Are lower socio-eonomic groups making healthier food choices because of front-of-pack labelling? That's a key question the Food Standards Agency hopes that new research it plans to commission will answer.
The study - likely to be limited to examining attitudes towards traffic lights and GDAs, but not other schemes such as Treatwise - will also be designed to assess whether consumers actually use the labelling at all when shopping.
At a meeting in May, details of which have now been made public, representatives of the FSA, retailers, manufacturers and consumer groups agreed the research should "focus on C2s, Ds and Es, but should not ignore other groups".
The study is likely to be funded by the FSA alone, as there is concern the public will not consider the research truly independent if it is funded by industry.
Retailers have pledged to provide data from sales periods pre and post-signposting to assist the study. However, they are reluctant to provide raw sales data, instead offering trend information on a percentage basis. They have also pointed out that confounding factors such as promotions and seasonality will need to be taken into account.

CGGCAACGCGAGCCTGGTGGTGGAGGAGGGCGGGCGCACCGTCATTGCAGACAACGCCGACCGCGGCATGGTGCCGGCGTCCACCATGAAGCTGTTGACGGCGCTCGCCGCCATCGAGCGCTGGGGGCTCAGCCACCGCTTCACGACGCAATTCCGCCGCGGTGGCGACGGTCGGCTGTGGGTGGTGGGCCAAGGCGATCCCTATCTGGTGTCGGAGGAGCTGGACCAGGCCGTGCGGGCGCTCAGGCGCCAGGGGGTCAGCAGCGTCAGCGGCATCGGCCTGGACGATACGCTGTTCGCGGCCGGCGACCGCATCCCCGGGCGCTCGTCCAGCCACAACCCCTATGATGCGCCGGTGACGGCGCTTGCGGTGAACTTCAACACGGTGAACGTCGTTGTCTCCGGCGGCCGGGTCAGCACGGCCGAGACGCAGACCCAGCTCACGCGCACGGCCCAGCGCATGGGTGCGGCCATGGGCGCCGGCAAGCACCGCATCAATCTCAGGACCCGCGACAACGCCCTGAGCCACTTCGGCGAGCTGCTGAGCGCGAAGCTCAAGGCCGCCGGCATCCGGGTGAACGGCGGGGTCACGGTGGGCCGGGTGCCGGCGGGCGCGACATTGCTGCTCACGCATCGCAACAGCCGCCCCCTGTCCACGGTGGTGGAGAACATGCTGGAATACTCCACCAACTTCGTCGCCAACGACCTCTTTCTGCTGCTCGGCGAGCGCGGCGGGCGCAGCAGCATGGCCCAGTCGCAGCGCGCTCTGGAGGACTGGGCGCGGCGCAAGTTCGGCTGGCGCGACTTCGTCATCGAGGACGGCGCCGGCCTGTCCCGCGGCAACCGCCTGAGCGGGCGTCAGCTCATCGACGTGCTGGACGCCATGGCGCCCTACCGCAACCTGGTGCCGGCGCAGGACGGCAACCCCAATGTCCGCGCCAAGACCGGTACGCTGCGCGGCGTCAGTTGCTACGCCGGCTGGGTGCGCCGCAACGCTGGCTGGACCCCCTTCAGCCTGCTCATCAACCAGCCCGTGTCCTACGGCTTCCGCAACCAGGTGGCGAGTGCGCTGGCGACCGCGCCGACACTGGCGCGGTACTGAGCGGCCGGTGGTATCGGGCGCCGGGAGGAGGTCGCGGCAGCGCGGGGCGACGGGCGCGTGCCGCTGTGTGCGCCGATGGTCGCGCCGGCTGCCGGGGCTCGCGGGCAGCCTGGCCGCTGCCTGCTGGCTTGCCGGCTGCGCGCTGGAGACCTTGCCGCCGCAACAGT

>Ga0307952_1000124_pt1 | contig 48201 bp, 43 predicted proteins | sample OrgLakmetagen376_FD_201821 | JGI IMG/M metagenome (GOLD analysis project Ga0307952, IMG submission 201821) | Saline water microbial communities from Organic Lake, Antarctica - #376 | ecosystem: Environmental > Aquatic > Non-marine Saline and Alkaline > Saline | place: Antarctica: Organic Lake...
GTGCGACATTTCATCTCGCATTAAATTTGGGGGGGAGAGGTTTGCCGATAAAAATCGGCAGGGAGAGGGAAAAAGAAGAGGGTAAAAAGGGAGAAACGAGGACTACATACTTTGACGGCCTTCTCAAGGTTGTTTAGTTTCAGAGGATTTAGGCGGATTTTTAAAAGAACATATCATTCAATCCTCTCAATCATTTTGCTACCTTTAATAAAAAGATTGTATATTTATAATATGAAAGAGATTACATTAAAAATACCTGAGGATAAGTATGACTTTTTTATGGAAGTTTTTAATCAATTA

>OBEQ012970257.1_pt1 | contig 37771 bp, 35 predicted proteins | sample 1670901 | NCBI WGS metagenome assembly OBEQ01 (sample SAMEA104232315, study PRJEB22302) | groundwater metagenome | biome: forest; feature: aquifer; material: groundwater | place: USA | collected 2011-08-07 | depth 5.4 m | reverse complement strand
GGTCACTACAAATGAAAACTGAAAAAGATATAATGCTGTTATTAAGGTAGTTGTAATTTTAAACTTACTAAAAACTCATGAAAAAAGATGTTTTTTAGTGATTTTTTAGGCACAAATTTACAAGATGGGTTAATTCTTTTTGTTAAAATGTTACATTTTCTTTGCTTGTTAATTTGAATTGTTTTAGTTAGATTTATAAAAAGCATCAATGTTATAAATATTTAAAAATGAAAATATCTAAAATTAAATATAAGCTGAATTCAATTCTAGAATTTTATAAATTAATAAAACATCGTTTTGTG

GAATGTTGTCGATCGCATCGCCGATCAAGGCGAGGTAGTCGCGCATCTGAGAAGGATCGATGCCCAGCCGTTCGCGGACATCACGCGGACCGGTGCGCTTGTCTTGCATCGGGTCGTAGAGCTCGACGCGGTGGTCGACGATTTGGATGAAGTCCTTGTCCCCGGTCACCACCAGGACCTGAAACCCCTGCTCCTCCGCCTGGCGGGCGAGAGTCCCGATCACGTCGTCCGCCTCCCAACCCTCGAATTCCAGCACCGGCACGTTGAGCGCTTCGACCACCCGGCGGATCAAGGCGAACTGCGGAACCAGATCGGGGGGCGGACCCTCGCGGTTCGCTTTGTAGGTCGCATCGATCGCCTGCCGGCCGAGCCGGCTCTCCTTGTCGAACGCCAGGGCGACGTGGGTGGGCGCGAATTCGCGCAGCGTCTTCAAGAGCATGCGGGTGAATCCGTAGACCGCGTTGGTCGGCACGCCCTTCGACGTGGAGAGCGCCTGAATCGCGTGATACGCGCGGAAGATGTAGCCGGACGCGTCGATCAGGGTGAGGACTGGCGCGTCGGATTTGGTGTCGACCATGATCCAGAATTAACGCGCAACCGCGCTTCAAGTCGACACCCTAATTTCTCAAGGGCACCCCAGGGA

When the FSA opted for traffic lights as its preferred model, it pledged to carry out research into its effectiveness. Since then the grocery industry has been split down the middle, with some retailers and manufacturers opting for GDAs, originally developed by Tesco, and others like Sainsbury's preferring traffic lights. Asda has taken a combined approach.
It is still to be decided who should do the research, how it should be done and when it should start.
Rosemary Hignett, head of the FSA's nutrition division, told the meeting initial results might start to appear within 12 to 18 months of the project starting but that full results could take longer.
Among those present were representatives of Tesco, Sainsbury's, Waitrose, the BRC and FDF.
Research indicates consumers marginally prefer GDAs to traffic lights (The Grocer, 28 October, p7).